These are just SOME of the new rules the acting warden plans on implementing on 16 March 2020. This will have numerous negative effects upon BOTH the public and the prison population. Further, if local wardens are suddenly granted the power to create any new rule they desire, without going through the proper process, then the entire federal system can be abused by a local authority, WITHOUT THE PUBLIC’S KNOWLEDGE!! The Warden ALREADY has UNDER EXISTING POLICY to reject ANY Correspondence if it is deemed to have contraband. What ISN’T ALLOWED is for the Warden to REJECT the Correspondence of ALL PRISONERS simply because of the Warden’s belief that contraband COULD be in a particular piece of mail.

As prisoners, we are often forgotten. Everybody hears and sees the stories of family separation of people from other countries at our border. But what about the on-going family separation of our citizens confined within our prisons? As prisoners confined within these prison walls, our resources are limited to fight this “EXTREMELY RESTRICTIVE” mail policy. Most prisoners want to take action but worry about being harassed and retaliated against by staff when they make their complaints known. I know this from personal experience. MY personal property has been gone through and destroyed. My mail is being rejected or “lost”. I have been threatened with sanctions and retaliatory transfer.

WE NEED YOUR HELP!!! Please contact your local federal representative (Congressperson or Senator), the Western Regional Director, The BOP Director, the Director of the Federal Register, The Postmaster General, post this to your Facebook page, make your feelings known on Twitter, contact a media representative and ask them to investigate, make a request to a civil rights organization (ACLU, FAMM, etc.) or a religious organization and ask for their assistance.


MIM(Prisons) adds: For those of us involved in supporting prisoners we know that the First Amendment rights to free speech and association are a constant battle field in this country. Fighting censorship in prisons and combating the unaccountable grievance system where prisoners are punished for voicing such concerns are part of defending the basic civil rights of oppressed peoples here in these United $tates.

These petty rules, like the Michigan prison that recently censored our mail for having postage stamps on it, are a blatant effort to silence certain voices and to needlessly deprive prisoners of the things that can help them.

FCI Lompoc can be contacted at: 3600 GUARD ROAD LOMPOC, CA 93436 Email: LOX/[email protected] Phone: 805-736-4154

We encourage people to write and call to express their concerns about the proposed policies. It seems that they may have already gone into place based on the timeline our comrade provided above. We will update this article as we find out more. Please email us with your updates or any reports on your attempts to contact the BOP on this issue.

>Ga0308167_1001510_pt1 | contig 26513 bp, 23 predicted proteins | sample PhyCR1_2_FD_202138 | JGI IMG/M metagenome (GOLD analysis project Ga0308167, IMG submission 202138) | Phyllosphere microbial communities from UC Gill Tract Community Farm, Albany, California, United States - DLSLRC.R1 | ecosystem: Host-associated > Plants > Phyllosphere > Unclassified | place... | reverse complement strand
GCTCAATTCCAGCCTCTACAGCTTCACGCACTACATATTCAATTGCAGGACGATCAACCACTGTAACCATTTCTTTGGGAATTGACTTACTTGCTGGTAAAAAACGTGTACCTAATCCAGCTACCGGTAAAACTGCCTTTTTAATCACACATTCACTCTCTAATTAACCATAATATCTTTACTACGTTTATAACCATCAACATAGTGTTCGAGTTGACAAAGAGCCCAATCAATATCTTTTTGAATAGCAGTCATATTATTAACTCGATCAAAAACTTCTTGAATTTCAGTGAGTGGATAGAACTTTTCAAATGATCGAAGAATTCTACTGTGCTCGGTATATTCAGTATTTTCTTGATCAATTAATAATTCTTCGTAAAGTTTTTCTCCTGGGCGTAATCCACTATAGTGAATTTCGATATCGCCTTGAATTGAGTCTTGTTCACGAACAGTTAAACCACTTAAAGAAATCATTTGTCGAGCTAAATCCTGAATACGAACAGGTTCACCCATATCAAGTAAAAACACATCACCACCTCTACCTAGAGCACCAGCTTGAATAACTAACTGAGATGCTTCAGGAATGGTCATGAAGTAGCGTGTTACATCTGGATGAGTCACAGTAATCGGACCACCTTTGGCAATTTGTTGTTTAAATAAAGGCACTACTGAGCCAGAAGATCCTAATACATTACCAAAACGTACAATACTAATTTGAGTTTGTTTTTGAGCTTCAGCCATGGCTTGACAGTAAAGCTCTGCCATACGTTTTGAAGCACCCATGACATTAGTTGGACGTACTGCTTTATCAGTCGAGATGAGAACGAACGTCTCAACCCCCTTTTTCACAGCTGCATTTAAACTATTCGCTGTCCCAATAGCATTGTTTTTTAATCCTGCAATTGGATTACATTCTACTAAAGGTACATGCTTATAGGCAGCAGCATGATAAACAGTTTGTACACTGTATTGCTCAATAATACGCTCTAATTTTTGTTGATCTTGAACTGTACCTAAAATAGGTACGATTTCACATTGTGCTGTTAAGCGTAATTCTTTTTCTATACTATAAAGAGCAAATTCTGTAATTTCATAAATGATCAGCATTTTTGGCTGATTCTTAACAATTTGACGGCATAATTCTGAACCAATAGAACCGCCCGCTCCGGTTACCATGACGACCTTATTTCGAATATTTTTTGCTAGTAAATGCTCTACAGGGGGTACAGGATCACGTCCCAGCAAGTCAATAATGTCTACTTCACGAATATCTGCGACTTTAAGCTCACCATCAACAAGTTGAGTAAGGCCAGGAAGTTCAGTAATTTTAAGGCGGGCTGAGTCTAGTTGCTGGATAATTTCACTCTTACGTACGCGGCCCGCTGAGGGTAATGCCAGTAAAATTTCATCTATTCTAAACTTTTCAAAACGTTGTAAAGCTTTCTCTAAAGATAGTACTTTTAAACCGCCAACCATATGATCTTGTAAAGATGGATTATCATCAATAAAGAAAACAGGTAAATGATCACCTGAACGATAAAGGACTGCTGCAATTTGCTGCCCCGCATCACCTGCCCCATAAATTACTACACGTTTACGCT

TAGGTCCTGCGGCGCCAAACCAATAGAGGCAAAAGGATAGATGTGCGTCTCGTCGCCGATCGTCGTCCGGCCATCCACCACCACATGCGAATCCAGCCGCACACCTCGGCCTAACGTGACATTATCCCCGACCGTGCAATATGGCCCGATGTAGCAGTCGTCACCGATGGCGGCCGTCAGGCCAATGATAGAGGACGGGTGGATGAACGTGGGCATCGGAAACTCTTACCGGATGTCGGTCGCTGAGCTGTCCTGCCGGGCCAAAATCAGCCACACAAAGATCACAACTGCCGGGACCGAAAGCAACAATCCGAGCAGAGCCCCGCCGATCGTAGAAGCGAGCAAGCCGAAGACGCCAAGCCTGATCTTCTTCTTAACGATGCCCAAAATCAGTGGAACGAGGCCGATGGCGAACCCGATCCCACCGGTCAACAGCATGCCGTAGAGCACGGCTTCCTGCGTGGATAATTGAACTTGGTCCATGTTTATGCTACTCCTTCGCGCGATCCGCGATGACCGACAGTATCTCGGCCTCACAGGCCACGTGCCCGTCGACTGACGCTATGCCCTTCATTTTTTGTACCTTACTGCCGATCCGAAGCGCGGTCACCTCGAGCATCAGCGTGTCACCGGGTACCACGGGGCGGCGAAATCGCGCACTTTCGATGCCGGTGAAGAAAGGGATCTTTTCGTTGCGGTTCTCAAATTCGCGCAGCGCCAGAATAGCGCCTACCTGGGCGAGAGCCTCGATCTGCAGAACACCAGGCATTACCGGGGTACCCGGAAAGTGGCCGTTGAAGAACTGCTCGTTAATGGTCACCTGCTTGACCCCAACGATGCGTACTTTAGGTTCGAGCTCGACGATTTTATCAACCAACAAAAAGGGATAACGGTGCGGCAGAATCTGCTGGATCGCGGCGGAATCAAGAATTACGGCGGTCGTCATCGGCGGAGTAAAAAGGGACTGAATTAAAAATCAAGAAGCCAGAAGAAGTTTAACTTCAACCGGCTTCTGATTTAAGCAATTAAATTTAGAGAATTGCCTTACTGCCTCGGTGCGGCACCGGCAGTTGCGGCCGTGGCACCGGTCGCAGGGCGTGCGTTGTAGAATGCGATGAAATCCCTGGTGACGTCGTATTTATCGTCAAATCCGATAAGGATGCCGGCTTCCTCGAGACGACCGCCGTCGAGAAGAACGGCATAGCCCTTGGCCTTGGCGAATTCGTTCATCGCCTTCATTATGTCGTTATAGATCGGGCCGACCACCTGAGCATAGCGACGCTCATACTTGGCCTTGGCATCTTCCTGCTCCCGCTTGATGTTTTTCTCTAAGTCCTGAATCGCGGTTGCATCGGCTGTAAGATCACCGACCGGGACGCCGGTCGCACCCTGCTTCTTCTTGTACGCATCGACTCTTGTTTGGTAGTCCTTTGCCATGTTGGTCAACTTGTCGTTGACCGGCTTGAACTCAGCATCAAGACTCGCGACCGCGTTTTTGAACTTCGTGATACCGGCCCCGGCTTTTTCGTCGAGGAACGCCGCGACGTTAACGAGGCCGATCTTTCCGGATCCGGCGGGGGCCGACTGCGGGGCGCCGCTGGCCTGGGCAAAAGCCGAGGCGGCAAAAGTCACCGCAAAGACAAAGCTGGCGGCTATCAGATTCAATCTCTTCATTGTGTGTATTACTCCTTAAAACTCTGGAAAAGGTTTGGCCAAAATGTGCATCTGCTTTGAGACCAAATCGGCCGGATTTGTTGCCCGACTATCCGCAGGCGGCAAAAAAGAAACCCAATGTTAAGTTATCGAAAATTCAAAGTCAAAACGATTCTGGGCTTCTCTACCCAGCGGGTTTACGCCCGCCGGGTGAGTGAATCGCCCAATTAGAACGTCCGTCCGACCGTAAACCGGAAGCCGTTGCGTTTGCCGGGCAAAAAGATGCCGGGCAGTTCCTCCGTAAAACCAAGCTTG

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[Education] [Theory]
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Education is Key for Releasees

Greetings to all my brothers and sisters on lock-down and on the outside fighting the struggle against oppression everywhere. This is from your hardcore revolutionary brotha in South Georgia. With great respect and love. I want to share this information with you in the hopes of you doing the same.

Education is better than incarceration!
Something we can all support!

I’ve learned in the hardest way possible that in the United $nakes of Amerikkka every felony conviction – no matter what the judge officially assigns in months or years – results, quite literally, in a life sentence. As a strong proponent of decarceration, I am encouraged by the efforts toward sentencing reform which will get some people out of prison sooner. But I am painfully aware that release from prison will present new challenges for those individuals whose futures have been made permanently fragile by their status as convicted criminals.

The lifetime consequences of a criminal conviction are evident in the diminished social status and in the devastation of poor communities and communities of blacks that have been hyper-policed, hyper-prosecuted and hyper-punished for decades.

Individuals from these communities are punished not only by virtue of the time they actually spend in prison, on probation, or in an alternative program, but because of the additional punishments that are inflicted for a lifetime. The consequences of a felony conviction include periods of voter disenfranchisement, travel restrictions, restricted access to public housing, restrictions of federal educational benefits, barriers to certifications and licensure of certain professions, and an irreversible stigma that permeates every aspect of life.

For those who spend time in prison, release is stressful even under the best of circumstances. People are released with a small stipend that barely covers the cost of living for a day or two. Without adequate assistance, many understandably fail to find meaningful employment, build healthy relationships and integrate successfully into a community. Having been released to a militaristic system of supervision that provides few services, imposes conditions that almost guarantee – and often expects – failure, many parolees end up right back in prison. I have been down that road, and I make no excuses. Those who do manage to successfully stay out remain stigmatized by the requirement that they continue to identify themselves on legal documents, job and school applications, and in numerous other places as a person who has a criminal conviction, no matter how long ago the original crime occurred.